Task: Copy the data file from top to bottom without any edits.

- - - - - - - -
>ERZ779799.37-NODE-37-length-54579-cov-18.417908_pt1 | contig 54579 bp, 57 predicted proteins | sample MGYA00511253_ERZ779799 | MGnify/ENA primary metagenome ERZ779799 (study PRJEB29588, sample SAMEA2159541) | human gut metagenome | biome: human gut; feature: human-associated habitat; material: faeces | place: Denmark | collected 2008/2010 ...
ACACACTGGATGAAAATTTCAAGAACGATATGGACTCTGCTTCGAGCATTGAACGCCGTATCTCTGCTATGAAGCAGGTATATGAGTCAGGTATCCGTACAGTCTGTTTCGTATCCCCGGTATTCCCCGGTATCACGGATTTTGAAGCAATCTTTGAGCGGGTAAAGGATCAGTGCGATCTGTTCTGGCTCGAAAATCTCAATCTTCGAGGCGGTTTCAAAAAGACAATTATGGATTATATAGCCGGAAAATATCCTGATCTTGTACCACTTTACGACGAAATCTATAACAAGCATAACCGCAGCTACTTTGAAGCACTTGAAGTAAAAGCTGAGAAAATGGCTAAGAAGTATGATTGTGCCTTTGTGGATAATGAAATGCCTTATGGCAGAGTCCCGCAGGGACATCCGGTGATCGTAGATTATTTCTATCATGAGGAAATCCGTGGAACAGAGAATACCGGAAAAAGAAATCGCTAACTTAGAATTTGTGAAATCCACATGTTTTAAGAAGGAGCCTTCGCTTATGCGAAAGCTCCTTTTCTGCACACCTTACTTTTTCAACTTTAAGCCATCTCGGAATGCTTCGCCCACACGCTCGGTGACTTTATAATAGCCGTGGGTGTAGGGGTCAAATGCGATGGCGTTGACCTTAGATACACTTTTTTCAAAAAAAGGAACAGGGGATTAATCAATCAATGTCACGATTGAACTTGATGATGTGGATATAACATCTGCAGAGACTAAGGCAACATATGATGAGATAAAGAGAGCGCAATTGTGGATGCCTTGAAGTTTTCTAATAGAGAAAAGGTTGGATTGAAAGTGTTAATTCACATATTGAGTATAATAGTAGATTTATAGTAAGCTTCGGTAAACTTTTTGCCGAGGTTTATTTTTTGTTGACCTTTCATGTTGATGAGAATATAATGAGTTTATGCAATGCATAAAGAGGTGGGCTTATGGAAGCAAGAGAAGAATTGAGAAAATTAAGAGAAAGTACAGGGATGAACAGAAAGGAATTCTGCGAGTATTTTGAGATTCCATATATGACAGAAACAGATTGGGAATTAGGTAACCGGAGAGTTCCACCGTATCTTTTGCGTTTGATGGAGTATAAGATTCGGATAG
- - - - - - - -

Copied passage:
>ERZ779799.37-NODE-37-length-54579-cov-18.417908_pt1 | contig 54579 bp, 57 predicted proteins | sample MGYA00511253_ERZ779799 | MGnify/ENA primary metagenome ERZ779799 (study PRJEB29588, sample SAMEA2159541) | human gut metagenome | biome: human gut; feature: human-associated habitat; material: faeces | place: Denmark | collected 2008/2010 ...
ACACACTGGATGAAAATTTCAAGAACGATATGGACTCTGCTTCGAGCATTGAACGCCGTATCTCTGCTATGAAGCAGGTATATGAGTCAGGTATCCGTACAGTCTGTTTCGTATCCCCGGTATTCCCCGGTATCACGGATTTTGAAGCAATCTTTGAGCGGGTAAAGGATCAGTGCGATCTGTTCTGGCTCGAAAATCTCAATCTTCGAGGCGGTTTCAAAAAGACAATTATGGATTATATAGCCGGAAAATATCCTGATCTTGTACCACTTTACGACGAAATCTATAACAAGCATAACCGCAGCTACTTTGAAGCACTTGAAGTAAAAGCTGAGAAAATGGCTAAGAAGTATGATTGTGCCTTTGTGGATAATGAAATGCCTTATGGCAGAGTCCCGCAGGGACATCCGGTGATCGTAGATTATTTCTATCATGAGGAAATCCGTGGAACAGAGAATACCGGAAAAAGAAATCGCTAACTTAGAATTTGTGAAATCCACATGTTTTAAGAAGGAGCCTTCGCTTATGCGAAAGCTCCTTTTCTGCACACCTTACTTTTTCAACTTTAAGCCATCTCGGAATGCTTCGCCCACACGCTCGGTGACTTTATAATAGCCGTGGGTGTAGGGGTCAAATGCGATGGCGTTGACCTTAGATACACTTTTTTCAAAAAAAGGAACAGGGGATTAATCAATCAATGTCACGATTGAACTTGATGATGTGGATATAACATCTGCAGAGACTAAGGCAACATATGATGAGATAAAGAGAGCGCAATTGTGGATGCCTTGAAGTTTTCTAATAGAGAAAAGGTTGGATTGAAAGTGTTAATTCACATATTGAGTATAATAGTAGATTTATAGTAAGCTTCGGTAAACTTTTTGCCGAGGTTTATTTTTTGTTGACCTTTCATGTTGATGAGAATATAATGAGTTTATGCAATGCATAAAGAGGTGGGCTTATGGAAGCAAGAGAAGAATTGAGAAAATTAAGAGAAAGTACAGGGATGAACAGAAAGGAATTCTGCGAGTATTTTGAGATTCCATATATGACAGAAACAGATTGGGAATTAGGTAACCGGAGAGTTCCACCGTATCTTTTGCGTTTGATGGAGTATAAGATTCGGATAG